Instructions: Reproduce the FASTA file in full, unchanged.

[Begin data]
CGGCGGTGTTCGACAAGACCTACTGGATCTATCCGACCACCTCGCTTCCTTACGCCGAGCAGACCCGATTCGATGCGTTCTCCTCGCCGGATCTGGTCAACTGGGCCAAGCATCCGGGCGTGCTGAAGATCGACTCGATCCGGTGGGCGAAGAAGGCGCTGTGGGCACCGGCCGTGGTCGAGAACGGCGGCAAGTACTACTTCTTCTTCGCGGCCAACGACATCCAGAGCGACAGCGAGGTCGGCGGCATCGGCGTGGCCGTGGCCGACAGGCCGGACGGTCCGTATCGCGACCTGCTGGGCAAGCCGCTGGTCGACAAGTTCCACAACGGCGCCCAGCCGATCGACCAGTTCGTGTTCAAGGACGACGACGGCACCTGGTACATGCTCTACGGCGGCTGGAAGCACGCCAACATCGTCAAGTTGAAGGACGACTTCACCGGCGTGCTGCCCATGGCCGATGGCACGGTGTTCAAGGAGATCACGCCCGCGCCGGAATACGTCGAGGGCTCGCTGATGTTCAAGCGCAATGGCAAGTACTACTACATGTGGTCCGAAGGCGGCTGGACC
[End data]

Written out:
CGGCGGTGTTCGACAAGACCTACTGGATCTATCCGACCACCTCGCTTCCTTACGCCGAGCAGACCCGATTCGATGCGTTCTCCTCGCCGGATCTGGTCAACTGGGCCAAGCATCCGGGCGTGCTGAAGATCGACTCGATCCGGTGGGCGAAGAAGGCGCTGTGGGCACCGGCCGTGGTCGAGAACGGCGGCAAGTACTACTTCTTCTTCGCGGCCAACGACATCCAGAGCGACAGCGAGGTCGGCGGCATCGGCGTGGCCGTGGCCGACAGGCCGGACGGTCCGTATCGCGACCTGCTGGGCAAGCCGCTGGTCGACAAGTTCCACAACGGCGCCCAGCCGATCGACCAGTTCGTGTTCAAGGACGACGACGGCACCTGGTACATGCTCTACGGCGGCTGGAAGCACGCCAACATCGTCAAGTTGAAGGACGACTTCACCGGCGTGCTGCCCATGGCCGATGGCACGGTGTTCAAGGAGATCACGCCCGCGCCGGAATACGTCGAGGGCTCGCTGATGTTCAAGCGCAATGGCAAGTACTACTACATGTGGTCCGAAGGCGGCTGGACC